English 2 Pre-AP/ MYP
May 20, 2013
Analysis on Daniel Defoe
A man is defined by his experiences, and his experiences are what make him himself, and his character is what drives him to action. Daniel Defoe is the author of the critically acclaimed 16th century British novel, Robinson Crusoe and its sequel, The Farther Adventures of Robinson Crusoe. Robinson Crusoe, the protagonist of both novels struggles against the force of the Almighty, fighting for his own destiny, yet struck with misfortune at every step. He becomes enslaved, shipwrecked on an island, attacked by cannibalistic savages, attacked by a pack of ravenous wolves and even marooned by his own crew. Defoe wrote this story due to the many influences that he encountered and Defoe also portrayed his ideologies of social classes and religions in his writing.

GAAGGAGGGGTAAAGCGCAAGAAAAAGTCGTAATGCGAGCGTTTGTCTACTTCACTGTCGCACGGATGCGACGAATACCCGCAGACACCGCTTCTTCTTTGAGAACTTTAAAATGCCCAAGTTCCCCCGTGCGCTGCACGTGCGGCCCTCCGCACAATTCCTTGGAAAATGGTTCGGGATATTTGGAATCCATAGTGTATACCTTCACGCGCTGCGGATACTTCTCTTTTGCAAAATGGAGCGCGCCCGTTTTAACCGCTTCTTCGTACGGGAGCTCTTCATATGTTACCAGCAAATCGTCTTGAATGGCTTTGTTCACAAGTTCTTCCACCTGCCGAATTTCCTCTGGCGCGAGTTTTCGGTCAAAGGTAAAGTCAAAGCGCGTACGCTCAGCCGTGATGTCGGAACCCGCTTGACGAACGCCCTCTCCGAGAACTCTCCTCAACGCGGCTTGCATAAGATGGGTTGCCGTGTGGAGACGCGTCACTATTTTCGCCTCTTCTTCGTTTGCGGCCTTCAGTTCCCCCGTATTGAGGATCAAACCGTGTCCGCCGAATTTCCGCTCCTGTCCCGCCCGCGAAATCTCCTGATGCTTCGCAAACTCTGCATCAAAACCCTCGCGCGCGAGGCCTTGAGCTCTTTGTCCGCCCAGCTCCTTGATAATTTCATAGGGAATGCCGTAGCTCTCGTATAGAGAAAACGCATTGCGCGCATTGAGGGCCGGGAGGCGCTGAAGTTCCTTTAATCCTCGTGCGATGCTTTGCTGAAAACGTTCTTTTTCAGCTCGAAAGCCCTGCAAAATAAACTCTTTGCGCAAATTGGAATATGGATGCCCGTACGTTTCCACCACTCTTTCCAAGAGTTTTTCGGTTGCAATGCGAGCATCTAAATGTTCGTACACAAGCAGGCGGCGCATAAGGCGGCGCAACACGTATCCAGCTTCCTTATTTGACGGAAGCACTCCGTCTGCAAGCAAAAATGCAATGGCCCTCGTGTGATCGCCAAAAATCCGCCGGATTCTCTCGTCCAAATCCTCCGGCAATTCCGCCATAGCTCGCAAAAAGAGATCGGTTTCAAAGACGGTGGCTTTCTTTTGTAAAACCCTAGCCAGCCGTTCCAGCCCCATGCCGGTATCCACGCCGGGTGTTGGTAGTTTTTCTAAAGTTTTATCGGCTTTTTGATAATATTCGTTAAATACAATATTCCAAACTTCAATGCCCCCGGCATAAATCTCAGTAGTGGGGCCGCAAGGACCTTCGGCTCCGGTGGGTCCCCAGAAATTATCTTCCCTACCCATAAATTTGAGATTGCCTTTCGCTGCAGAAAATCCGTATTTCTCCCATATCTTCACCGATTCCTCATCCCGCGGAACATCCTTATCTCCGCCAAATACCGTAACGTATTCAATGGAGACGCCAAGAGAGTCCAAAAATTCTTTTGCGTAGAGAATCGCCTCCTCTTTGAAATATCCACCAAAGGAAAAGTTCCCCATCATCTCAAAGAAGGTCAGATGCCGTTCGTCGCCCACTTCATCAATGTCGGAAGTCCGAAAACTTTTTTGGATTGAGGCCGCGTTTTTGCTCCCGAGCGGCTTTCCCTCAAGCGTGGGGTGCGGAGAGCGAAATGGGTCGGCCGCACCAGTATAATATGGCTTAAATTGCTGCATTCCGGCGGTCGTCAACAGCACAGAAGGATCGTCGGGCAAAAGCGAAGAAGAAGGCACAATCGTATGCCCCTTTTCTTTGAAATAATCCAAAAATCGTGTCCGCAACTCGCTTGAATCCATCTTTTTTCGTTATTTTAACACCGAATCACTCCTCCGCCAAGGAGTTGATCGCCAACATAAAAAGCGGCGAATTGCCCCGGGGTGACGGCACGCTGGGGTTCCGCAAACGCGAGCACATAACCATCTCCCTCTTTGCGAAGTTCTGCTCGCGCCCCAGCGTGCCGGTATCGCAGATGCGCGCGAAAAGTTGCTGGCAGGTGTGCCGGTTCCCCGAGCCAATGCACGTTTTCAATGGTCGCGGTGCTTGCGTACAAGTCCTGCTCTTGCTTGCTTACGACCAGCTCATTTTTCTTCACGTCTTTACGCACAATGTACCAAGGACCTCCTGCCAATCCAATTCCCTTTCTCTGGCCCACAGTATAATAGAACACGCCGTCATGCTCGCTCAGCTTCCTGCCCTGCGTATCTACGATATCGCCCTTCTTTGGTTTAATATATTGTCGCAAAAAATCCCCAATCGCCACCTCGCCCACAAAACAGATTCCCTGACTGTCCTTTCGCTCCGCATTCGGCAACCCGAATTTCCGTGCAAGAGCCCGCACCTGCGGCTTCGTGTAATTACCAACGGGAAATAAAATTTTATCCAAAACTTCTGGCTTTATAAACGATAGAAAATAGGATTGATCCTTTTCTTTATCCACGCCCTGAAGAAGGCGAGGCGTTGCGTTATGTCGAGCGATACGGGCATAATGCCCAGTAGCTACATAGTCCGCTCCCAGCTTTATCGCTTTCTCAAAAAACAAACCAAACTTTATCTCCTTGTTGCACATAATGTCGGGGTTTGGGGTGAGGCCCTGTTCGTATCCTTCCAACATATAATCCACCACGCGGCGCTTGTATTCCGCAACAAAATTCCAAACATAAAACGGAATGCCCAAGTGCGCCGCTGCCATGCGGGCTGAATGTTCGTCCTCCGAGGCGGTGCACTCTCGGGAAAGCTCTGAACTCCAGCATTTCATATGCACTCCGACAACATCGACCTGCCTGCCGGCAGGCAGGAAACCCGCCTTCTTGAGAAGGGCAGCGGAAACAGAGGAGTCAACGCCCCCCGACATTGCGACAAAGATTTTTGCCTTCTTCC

The inspiration for Robinson Crusoe came from stories of shipwrecked sailors that were abundant due to the rise in sailors during the Golden Age of Pirates. In Contemporary Authors Online, the author mentions the influence these stories had on young Defoe, a boy captivated by stories of men stranded on islands to fend for themselves. The story that most influenced him might be that of Alexander Selkirk, “A Scottish sailor who was left on an island off the coast of Chile to fend for himself from 1704 to 1709” (Contemporary 1). Although the duration of being isolated is much longer for Robinson Crusoe, the settings for both stories seem surprisingly similar. First, Alexander Selkirk was stranded on an island off the coast of Chile, a South American country. Second, Crusoe “could not tell what part of the world this might be, otherwise than that I knew it must be part of America, and as I concluded by all my observations, must be near the Spanish dominions…” (Defoe 113). Although it may not be outright obvious, the Spanish colonies in America were mostly located in South America. Crusoe and Selkirk are also on their islands by...
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